Sharon Jones and the Dap-Kings (Photo: Daptone Records)

After spending years working as a corrections officer at Rikers Island in New York City and an armored car guard for Wells Fargo, Sharon Jones (b. May 4, 1956) released a handful of singles and had some collaborations with the likes of Lee Fields and Norma Jean Bell in the ’90s.

It wasn’t until her 2002 debut, Dap Dippin’ with Sharon Jones and the Dap-Kings, that she had her breakthrough in music. The album was released on Daptone Records when Jones was 46 years old.

In 2014, Jones was nominated for her first Grammy for Best R&B Album, for Give the People What They Want, her fifth album with the Dap-Kings. She would release seven more albums with the Dap-Kings through her final, Soul of a Woman, released in 2017.

Jones died on November 18, 2016, at the age of 60.

5. Leonard Cohen (50)

Leonard Cohen
(Photo Courtesy of Sony Picture Classics)

A born poet, and storyteller, it still took some time before Leonard Cohen, born Sept. 21, 1934, would release his first album of music. After releasing several books of poetry and dabbling in fiction from the mid-1950s through the ’60s, Cohen released his debut album, Songs of Leonard Cohen, at the age of 33 in 1967. Told in his own idiosyncratic ways, Cohen transferred all his stories of loves, losses, and some of the darker facets of humanity into song. Suffering severe stage fright in his earlier days and barely able to perform, Cohen powered through and by the time his seventh album, Various Positions, in 1984 was released he was a sensation with his solemn classic “Hallelujah.”

Cohen released his 14th album, You Want It Darker, 17 days before his death at 82 on election day, November 7, 2016.

Read our 2022 interview with longtime Cohen collaborator Sharon Robinson, journalist Larry “Ratso” Sloman, who interviewed him many times over the years, and Dayna Goldfine and Dan Geller directors of the 2021 documentary, Hallelujah: Leonard Cohen, A Journey, A Song, HERE.

6. Charles Bradley (63)

Charles Bradley (Photo: Isaac Sterlin / Daptone Records)

Born Nov. 5, 1948, soul singer Charles Bradley spent most of his career as a James Brown impersonator. Struck by the soul legend after seeing him perform at the Apollo Theater in 1962, Bradley immediately began mimicking Brown and would later perform as him under the names Black Velvet, James Brown Jr., and Screaming Eagle of Soul. A vagabond, Bradley moved from state to state and worked wherever he could throughout most of his life to escape poverty. He suffered through more tragedies after returning back to his hometown of Brooklyn, New York in the 1990s when his brother was murdered and he nearly died after an allergic reaction to penicillin. Later discovered during one of his Brown performances by Bosco Mann, co-founder of Daptone Records, Bradley went to work on his very first album with producer Thomas Brenneck of Menahan Street Band.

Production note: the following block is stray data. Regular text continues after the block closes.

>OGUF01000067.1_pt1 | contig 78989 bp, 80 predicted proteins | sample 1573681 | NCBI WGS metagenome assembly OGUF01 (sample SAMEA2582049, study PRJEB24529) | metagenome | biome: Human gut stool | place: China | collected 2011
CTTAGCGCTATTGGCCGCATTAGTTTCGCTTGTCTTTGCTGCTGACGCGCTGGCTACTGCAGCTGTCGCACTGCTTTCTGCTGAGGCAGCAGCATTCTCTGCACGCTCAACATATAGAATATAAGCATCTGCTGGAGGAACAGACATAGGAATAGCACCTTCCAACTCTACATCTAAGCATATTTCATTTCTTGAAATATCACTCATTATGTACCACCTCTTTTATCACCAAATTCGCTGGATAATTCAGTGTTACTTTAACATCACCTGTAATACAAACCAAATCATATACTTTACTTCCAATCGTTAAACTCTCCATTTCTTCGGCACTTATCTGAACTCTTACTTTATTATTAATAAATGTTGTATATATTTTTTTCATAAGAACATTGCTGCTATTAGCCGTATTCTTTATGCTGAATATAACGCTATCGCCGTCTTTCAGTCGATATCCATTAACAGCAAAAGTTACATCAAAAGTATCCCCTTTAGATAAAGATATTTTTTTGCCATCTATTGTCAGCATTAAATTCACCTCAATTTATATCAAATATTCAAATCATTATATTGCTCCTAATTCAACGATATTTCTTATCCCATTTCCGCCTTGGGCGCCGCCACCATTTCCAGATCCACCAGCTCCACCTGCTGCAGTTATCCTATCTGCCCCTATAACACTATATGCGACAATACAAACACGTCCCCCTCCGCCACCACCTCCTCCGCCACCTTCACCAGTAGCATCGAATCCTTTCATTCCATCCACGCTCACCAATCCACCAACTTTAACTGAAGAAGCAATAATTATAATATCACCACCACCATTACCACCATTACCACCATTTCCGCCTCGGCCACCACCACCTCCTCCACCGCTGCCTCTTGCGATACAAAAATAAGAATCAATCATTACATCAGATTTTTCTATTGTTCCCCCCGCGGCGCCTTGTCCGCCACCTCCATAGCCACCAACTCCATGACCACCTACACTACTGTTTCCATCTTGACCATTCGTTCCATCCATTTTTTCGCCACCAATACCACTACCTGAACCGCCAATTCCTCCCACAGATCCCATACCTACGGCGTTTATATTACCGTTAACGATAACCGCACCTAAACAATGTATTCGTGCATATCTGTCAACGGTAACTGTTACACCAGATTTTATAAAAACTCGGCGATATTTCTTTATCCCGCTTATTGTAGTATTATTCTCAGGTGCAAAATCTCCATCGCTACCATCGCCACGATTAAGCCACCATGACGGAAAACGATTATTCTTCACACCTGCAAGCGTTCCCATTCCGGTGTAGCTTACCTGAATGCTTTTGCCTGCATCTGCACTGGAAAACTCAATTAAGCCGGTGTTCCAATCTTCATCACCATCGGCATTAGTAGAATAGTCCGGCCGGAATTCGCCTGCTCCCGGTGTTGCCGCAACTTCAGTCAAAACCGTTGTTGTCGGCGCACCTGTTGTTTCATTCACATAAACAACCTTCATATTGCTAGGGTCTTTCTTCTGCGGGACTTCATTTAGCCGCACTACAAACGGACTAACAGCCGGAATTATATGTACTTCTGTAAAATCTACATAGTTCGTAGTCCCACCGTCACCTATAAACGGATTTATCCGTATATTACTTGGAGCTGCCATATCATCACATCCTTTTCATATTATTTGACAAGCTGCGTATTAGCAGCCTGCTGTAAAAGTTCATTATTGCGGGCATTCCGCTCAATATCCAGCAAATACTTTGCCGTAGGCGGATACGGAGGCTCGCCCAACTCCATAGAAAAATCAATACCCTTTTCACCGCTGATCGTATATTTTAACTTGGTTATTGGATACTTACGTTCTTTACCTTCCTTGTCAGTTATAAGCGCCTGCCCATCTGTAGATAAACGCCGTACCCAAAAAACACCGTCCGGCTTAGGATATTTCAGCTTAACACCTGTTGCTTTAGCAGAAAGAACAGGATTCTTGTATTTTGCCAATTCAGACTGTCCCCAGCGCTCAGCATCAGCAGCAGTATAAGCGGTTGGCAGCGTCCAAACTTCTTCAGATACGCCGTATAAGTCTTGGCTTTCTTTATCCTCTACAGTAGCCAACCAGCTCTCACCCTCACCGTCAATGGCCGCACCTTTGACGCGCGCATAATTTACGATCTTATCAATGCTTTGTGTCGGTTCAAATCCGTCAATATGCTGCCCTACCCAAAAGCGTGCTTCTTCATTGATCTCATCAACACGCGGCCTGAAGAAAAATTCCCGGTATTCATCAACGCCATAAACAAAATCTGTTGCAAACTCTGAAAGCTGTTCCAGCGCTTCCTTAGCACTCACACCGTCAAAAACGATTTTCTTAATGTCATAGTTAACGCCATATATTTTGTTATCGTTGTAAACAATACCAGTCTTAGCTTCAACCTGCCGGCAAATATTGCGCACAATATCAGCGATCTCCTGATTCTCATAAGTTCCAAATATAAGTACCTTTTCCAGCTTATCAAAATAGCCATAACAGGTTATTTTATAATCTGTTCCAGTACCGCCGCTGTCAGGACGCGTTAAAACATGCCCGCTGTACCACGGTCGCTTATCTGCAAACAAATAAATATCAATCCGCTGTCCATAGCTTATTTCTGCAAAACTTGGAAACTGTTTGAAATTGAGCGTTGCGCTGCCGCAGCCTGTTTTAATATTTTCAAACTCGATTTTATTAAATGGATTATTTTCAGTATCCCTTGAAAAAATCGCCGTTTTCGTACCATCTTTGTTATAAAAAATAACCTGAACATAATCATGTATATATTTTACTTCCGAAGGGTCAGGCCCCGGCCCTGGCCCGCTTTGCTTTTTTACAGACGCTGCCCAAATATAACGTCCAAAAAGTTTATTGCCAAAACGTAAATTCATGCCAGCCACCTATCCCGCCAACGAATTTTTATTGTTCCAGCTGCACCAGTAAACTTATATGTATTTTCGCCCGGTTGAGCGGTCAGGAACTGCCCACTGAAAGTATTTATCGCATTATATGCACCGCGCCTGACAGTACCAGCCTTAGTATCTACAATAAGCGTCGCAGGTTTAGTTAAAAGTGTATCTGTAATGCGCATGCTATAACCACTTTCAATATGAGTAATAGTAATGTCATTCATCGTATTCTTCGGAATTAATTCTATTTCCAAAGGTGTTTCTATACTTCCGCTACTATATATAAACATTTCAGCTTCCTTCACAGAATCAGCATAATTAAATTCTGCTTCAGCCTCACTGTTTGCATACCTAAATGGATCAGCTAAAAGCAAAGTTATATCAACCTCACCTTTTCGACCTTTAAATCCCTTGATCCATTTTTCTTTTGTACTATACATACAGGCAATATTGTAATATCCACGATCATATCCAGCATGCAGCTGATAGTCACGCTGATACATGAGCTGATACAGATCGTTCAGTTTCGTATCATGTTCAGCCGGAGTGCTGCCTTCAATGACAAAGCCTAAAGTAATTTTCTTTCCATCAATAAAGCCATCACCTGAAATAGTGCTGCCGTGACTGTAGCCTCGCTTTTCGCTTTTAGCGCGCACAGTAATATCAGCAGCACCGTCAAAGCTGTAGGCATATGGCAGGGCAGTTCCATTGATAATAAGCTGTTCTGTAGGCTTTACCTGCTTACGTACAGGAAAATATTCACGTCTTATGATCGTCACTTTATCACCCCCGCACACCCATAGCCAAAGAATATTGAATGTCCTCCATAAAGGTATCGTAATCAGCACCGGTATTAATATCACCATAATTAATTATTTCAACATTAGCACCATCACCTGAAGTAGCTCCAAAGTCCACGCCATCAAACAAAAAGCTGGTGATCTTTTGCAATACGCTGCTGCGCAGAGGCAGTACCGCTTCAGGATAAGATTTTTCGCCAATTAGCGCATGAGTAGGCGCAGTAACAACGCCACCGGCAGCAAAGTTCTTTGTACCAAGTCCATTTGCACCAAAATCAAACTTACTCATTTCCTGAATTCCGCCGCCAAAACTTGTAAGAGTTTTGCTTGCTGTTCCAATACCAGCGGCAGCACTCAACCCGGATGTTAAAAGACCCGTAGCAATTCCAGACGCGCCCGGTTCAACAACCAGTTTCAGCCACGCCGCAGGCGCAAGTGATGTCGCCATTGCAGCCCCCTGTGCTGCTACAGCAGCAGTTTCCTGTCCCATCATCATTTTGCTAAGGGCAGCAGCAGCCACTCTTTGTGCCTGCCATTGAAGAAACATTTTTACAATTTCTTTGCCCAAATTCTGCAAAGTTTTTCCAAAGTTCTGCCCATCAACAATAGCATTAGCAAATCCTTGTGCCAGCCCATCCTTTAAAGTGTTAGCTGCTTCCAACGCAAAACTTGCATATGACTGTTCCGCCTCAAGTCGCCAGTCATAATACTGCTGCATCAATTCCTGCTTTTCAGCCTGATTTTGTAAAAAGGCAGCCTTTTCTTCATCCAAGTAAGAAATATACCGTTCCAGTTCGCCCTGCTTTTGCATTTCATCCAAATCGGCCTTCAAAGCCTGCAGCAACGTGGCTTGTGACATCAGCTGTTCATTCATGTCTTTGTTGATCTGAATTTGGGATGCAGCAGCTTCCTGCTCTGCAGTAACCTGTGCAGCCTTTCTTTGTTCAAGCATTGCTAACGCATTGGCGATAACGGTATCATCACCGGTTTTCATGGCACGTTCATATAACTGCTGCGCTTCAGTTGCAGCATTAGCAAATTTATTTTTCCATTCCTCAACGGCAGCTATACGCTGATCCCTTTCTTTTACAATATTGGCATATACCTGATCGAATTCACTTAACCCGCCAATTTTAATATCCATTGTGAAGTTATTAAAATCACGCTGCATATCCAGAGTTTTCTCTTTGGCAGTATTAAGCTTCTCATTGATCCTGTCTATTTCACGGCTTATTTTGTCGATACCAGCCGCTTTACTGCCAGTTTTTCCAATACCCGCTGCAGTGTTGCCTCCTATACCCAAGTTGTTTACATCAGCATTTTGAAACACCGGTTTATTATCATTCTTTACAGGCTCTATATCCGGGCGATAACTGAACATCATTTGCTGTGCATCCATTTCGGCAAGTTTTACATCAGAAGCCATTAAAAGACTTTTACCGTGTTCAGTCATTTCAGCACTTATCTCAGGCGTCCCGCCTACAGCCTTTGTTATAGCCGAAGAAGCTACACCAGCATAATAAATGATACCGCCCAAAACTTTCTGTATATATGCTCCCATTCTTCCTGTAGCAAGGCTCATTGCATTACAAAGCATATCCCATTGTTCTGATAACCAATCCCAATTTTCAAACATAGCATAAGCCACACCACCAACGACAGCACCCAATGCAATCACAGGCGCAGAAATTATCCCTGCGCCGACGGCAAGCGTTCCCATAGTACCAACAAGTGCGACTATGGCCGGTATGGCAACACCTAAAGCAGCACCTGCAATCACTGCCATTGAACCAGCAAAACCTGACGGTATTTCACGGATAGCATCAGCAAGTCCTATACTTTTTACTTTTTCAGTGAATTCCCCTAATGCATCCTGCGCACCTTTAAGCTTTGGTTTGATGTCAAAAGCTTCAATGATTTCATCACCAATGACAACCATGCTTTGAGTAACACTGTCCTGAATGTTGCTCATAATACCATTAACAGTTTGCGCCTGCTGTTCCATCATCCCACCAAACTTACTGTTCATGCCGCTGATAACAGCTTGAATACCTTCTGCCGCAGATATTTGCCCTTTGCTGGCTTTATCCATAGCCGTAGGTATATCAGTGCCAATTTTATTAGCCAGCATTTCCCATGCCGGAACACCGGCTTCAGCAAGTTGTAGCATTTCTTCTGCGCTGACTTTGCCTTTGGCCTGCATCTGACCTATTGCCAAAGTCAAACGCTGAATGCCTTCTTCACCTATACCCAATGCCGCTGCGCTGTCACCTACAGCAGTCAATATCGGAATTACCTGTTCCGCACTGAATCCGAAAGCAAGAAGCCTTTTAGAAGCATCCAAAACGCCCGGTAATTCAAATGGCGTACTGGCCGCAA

At the age of 63, Bradley released his debut album, and breakthrough, No Time for Dreaming in 2011. The album was followed by Victim of Love and his final album Changes — the title track, a soulful cover of Black Sabbath‘s 1972 song — before his death at the age of 68 in 2016.

7. Louis Armstrong (64)

Louis Armstrong (Photo by David Redfern/Redferns)

Born Aug. 4, 1901, in New Orleans, Louis Daniel Armstrong performed as a trumpeter for several decades from the 1920s onward in a number of jazz bands and orchestras before releasing his best-selling album, Hello, Dolly!, in 1965.

Released when Armstrong was 64 years old, Hello, Dolly! earned him two Grammy Awards for Best Male Vocal Performance and Song of the Year.

Armstrong’s version of the title track—first performed by Carol Channing in the Broadway musical of the same name in 1964—reached No. 1 on the Billboard Hot 100 and was inducted into the Grammy Hall of Fame in 2001.

Throughout his career, Armstrong was known for his 1967 classic “What a Wonderful World” as well as hit covers of Edith Piaf’s “La Vie En Rose,” the Christian hymn “When the Saints Go Marching In,” and “Dream a Little Dream of Me,” among many others.

Armstrong died on July 6, 1971.

Photo Leonard Cohen: Ebet Roberts/Redferns